Next referring to FIG. 7, an oxide layer (not shown) is deposited over the isolation regions 24, the poly-Si gate and the substrate of the functional region 20 by CVD deposition with a thickness of about 50 nm to 200 nm. Next, an anisotropic etching is performed on the oxide layer to form an oxide sidewall spacer structure 36 on the sidewalls of the gate. In order to form a salicided contact, a metal layer (not shown) selected from the group of Ti, Co, Ni, and W is deposited on all areas. The method of deposition can be carried out by either a CVD or a sputtering process and generally with 10 nm to 100 nm in thickness. Then, the first step of silicidation process at a lower temperature is implemented. As shown in FIG. 8, the metal layer reacts with the poly-Si on the gate structure 22, and then a self-aligned gate silicide layer 38 is formed on the top surface of the poly-gate 22. At the same time, a silicide layer 38 is also formed on the source/drain regions 23 by consuming a layer of silicon substrate. Preferably, a rapid thermal process (RTP) is done at a temperature of about 350° C. to 750° C. in nitrogen ambient. Some of the unreacted metal layers (on the isolation region, the spacer and the LPD oxide) are then selectively removed through the use of an etchant that does not attack the silicide, the silicon substrate, or the SiO2. Preferably, the removal of the unreacted metal layers can be done by a wet etching using a solution containing NH4 OH, H2 O and H2 O2.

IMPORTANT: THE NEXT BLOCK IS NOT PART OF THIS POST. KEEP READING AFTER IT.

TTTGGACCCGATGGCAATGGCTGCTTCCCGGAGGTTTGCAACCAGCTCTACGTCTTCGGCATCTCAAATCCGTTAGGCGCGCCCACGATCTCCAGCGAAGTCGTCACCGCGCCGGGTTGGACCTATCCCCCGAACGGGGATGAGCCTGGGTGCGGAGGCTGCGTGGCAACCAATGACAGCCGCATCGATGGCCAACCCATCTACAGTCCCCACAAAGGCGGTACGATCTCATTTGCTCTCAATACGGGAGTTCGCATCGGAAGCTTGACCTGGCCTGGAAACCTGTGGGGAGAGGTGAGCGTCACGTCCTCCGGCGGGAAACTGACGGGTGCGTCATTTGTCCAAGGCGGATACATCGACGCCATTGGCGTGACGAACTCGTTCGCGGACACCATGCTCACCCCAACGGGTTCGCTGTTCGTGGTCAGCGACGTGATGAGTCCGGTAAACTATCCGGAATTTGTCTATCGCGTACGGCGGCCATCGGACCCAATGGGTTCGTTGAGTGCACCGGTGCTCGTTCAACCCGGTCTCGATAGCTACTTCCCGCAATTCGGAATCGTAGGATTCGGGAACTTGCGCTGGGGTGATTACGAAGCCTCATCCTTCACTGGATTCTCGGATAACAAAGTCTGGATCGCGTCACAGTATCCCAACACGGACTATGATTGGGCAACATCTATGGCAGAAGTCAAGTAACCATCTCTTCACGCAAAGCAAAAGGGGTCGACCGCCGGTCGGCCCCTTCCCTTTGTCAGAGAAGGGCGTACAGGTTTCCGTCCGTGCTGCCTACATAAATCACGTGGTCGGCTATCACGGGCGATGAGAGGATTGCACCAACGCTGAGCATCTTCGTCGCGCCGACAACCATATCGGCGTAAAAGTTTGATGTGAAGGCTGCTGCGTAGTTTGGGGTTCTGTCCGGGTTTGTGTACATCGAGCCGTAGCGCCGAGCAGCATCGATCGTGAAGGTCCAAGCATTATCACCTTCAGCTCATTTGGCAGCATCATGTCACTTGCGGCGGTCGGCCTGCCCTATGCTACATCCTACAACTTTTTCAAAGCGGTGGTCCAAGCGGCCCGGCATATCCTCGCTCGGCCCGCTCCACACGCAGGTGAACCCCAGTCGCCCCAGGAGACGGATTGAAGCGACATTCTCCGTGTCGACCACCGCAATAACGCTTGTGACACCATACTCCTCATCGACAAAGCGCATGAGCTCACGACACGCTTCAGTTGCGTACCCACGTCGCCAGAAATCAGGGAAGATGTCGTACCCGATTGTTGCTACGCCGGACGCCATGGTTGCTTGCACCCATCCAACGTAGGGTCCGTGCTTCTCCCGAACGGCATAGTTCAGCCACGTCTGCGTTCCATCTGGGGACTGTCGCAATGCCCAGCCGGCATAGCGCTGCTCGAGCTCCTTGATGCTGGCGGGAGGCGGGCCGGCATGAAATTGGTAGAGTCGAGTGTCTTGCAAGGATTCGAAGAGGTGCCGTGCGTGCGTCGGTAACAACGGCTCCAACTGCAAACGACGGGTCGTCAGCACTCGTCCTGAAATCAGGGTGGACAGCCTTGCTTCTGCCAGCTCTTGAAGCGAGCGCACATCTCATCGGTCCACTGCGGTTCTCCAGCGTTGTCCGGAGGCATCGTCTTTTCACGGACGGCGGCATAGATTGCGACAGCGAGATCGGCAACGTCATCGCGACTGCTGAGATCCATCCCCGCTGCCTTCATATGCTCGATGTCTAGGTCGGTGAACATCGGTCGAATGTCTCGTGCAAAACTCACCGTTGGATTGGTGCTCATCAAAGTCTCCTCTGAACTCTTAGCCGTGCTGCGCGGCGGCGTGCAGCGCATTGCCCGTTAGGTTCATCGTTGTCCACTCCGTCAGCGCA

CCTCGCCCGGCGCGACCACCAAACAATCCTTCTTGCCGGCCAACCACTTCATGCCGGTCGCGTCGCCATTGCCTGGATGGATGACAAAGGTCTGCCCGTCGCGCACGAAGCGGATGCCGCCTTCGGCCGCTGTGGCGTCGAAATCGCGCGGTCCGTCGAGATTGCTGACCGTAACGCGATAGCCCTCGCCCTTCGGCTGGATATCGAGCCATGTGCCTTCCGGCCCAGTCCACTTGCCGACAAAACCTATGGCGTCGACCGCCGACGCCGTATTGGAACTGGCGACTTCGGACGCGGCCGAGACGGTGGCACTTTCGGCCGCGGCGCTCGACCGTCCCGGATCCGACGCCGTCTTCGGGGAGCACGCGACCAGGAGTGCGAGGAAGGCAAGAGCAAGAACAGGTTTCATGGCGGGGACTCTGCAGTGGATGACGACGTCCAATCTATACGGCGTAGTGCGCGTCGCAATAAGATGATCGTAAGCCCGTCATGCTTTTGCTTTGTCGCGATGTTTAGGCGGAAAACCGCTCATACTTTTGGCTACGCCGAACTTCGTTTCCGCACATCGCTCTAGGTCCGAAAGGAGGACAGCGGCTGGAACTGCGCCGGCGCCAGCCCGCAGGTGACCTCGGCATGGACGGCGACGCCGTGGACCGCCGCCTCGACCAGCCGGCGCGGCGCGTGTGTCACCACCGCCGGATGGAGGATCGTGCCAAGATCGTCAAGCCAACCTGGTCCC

Referring to FIG. 9, a high dose, low energy arsenic or phosphorus ions (arsenic is generally preferred) is selected and implanted into/through the silicide layers 38 on the top of the gate 22 and the source/drain regions 23. Preferably, an energy of about 5 keV to 100 keV to a dose of about 5×1014 /cm2 to 5×1016 /cm2 of the ion implantation is performed. For heavy mass of arsenic ions and the lower implanted energy, the spacer oxide and isolation oxide provide an effective mask, and obstruct the ions into such regions.